National Geographic : 1953 Nov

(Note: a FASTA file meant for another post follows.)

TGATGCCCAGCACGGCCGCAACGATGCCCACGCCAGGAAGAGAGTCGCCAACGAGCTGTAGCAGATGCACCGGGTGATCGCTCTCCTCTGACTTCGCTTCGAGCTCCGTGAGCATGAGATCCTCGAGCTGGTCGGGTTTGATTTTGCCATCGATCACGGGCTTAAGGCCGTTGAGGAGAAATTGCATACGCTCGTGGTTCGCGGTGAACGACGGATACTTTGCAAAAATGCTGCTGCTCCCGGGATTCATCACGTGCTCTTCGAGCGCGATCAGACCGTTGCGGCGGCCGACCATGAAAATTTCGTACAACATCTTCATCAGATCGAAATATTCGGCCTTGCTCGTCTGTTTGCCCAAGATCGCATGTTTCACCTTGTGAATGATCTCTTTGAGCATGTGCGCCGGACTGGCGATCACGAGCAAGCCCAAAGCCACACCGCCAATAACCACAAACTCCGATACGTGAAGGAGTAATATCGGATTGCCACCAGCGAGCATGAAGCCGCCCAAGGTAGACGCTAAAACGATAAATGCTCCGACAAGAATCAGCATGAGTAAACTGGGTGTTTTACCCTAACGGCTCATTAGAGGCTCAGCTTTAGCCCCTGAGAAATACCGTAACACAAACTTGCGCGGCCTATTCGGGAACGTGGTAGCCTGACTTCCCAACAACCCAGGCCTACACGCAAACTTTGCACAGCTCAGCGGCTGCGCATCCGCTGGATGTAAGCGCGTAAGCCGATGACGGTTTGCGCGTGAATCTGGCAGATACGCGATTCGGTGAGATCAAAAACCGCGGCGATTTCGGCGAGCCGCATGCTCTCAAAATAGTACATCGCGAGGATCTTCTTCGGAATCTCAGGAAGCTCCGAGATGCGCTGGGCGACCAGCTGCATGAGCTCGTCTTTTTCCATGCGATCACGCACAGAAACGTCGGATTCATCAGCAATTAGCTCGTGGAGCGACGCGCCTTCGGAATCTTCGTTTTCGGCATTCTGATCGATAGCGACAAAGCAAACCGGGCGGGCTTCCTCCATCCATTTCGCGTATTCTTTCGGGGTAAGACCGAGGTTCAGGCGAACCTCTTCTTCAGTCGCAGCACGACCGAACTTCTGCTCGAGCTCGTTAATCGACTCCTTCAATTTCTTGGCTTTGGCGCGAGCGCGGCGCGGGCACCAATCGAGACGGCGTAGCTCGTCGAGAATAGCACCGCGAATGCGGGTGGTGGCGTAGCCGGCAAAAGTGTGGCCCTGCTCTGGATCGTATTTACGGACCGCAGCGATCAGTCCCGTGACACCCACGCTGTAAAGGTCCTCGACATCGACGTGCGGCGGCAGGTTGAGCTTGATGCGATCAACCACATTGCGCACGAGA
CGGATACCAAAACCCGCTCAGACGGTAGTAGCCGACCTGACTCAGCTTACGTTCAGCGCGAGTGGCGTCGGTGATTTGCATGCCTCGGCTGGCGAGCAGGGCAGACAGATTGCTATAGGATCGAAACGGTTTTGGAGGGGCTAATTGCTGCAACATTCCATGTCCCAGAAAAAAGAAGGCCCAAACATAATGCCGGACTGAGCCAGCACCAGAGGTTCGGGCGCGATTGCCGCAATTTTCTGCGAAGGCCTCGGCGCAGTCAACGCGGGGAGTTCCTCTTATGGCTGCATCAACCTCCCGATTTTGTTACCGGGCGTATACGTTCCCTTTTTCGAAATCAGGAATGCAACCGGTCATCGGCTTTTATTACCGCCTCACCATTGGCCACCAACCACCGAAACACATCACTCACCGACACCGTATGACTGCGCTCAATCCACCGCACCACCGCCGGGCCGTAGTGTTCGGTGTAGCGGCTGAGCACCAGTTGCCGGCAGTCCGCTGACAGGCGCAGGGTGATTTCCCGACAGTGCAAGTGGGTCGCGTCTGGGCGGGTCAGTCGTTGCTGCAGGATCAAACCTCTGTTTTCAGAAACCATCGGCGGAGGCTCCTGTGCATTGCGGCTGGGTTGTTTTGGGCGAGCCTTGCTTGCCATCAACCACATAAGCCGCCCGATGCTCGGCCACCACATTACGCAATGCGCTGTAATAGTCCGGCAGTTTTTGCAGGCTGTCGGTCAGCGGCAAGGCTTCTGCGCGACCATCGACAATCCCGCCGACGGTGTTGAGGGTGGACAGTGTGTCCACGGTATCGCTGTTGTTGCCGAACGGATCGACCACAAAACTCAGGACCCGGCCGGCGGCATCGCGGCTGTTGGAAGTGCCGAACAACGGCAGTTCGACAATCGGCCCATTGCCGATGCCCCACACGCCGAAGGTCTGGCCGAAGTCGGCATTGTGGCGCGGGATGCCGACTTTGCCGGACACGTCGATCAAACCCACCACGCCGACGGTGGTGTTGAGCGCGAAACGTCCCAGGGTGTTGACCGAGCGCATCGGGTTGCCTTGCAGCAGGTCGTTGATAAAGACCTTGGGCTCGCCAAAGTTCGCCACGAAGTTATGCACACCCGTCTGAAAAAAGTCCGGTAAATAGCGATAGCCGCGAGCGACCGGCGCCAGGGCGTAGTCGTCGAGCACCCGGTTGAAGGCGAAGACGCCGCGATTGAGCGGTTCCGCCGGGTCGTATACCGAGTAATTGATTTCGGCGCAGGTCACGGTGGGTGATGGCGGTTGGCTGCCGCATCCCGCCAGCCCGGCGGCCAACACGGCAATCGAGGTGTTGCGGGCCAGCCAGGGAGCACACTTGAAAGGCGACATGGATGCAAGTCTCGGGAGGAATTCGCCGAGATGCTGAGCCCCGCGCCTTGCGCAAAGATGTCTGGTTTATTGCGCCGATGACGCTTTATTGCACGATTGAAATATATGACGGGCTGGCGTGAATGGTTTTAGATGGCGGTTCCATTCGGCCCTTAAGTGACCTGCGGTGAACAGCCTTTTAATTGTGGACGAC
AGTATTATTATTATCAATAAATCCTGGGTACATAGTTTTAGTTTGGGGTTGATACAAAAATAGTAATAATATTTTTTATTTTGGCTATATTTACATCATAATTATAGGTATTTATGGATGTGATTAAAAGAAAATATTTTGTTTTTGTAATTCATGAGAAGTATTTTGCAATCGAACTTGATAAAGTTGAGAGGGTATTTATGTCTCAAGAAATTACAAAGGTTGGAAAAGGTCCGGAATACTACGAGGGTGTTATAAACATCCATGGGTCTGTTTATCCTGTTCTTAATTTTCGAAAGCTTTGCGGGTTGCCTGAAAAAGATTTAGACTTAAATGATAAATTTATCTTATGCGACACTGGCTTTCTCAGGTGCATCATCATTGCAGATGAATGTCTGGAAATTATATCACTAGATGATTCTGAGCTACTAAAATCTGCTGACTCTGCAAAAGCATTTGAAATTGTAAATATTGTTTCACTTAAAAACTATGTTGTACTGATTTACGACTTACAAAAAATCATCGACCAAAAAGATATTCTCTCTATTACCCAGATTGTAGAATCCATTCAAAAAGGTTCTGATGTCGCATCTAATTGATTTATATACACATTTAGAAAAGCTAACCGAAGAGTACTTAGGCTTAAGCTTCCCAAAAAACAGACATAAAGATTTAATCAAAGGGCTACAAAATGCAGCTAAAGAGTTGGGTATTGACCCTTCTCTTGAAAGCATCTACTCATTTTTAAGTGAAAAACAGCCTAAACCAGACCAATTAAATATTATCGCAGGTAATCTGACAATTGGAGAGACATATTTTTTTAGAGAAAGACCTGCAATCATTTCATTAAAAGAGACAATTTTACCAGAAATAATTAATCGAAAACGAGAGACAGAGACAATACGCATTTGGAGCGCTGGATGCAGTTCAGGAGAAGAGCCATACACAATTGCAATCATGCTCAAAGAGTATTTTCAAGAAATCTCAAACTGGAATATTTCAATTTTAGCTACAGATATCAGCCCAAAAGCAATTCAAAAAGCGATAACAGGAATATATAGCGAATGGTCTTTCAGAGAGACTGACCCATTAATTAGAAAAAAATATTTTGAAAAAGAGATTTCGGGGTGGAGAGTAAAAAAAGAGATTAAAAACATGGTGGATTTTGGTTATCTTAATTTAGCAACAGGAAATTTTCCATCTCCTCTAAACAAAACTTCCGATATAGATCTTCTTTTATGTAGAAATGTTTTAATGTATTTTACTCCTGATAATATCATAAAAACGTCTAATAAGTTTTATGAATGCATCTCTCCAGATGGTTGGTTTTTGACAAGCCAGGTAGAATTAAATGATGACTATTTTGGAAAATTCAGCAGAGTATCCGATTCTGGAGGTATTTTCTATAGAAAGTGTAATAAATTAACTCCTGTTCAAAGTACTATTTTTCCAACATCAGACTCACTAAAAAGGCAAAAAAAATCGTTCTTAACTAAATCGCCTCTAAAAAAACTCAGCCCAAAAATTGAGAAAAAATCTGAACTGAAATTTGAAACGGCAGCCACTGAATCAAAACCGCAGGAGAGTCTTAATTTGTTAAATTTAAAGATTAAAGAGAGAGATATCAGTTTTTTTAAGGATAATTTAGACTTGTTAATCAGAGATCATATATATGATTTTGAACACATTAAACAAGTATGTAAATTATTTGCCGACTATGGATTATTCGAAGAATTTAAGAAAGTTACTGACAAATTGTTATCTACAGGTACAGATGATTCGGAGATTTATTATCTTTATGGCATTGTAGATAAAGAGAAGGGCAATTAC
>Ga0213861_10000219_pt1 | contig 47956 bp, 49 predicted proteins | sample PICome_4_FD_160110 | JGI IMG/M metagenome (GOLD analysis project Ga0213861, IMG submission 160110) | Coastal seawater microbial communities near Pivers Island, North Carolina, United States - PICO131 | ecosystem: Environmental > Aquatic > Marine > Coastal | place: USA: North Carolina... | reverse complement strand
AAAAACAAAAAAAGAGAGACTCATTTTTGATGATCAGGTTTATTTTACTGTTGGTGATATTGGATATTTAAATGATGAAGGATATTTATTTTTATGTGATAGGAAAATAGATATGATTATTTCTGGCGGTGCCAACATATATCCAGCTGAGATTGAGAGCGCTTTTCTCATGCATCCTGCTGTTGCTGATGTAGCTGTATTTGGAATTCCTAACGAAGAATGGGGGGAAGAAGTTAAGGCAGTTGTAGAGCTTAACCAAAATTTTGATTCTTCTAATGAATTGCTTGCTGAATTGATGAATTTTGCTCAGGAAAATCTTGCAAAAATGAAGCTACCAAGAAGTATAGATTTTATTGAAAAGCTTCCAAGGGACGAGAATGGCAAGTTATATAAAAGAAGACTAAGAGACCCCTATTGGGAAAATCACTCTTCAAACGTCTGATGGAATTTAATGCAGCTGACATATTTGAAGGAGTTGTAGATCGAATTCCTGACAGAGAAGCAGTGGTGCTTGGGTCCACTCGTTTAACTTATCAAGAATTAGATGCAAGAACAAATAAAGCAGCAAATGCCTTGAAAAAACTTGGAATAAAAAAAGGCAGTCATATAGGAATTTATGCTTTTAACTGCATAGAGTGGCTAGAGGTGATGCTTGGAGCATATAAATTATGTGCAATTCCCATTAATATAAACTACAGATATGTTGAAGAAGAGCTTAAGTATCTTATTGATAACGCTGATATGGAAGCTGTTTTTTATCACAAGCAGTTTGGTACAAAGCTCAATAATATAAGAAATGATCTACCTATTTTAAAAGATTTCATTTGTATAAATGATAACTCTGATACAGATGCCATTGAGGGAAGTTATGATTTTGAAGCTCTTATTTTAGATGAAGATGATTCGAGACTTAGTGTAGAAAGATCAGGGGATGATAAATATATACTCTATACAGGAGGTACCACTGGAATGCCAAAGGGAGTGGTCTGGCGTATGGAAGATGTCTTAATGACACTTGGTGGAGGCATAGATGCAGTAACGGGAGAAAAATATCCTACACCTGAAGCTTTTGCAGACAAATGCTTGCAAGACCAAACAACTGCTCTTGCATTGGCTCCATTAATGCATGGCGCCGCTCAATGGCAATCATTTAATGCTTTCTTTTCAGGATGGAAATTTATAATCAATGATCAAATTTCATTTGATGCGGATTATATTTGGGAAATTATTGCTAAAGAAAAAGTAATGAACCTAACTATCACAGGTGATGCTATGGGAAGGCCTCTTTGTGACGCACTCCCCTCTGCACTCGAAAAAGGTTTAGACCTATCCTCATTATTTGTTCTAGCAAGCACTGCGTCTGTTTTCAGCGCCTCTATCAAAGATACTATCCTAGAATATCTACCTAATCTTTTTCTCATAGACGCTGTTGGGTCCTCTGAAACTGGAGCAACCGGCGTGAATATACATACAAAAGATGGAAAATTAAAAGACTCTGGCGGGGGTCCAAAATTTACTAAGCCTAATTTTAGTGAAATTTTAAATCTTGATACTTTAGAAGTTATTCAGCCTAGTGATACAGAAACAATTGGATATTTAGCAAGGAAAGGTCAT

691 Pedestrians and Bicyclists Duck into Doorways as a Bus Squeezes Past When two cars meet on narrow Store Elvegate, one has to back up to a wide spot in the street and let the other pass. Mandal old-timers acquire the ability to dodge traffic without breaking off conversation (page 685). Some rural buses carry milk, produce, calves, and sheep as well as passengers. Most of this group, including R0lland, were arrested by the Germans. Worst offenders ended up in Germany, where several died from malnutrition and disease. Among the fatalities was Rolland. Mandalitters Help Onetime Enemies With charity and forgiveness, the Manda litters, a few years after the war, were send ing packages of food and clothing to needy families in Germany. Mandal people, I noticed, rarely talk about World War II or the possibility of another. They go to store or office, picnic on their islands, live comfortably and cheerfully. They cherish faith in their country and each other, and refuse to worry. Seven weeks sped by, and the day ap- proached when I had to leave. Late one clear night I climbed Uranienborg again. In the town below, a few windows gleamed, and re flections of harborside lights swam faintly in the river. Beyond pine woods and ocean beach, is lands were black cutouts against the lead hued sea. The waning moon cast a pallid trail across the water. The tranquil scene still stirred memories and hopes. It also raised a nagging ques tion: Would I ever see all this again? Thrust ing aside the unanswerable riddle, I said good bye to Mandal, small, peaceful, and in a special sense my own.* * For other articles on Norway, see the two-volume NATIONAL GEOGRAPHIC MAGAZINE Cumulative Index, 1899-1952.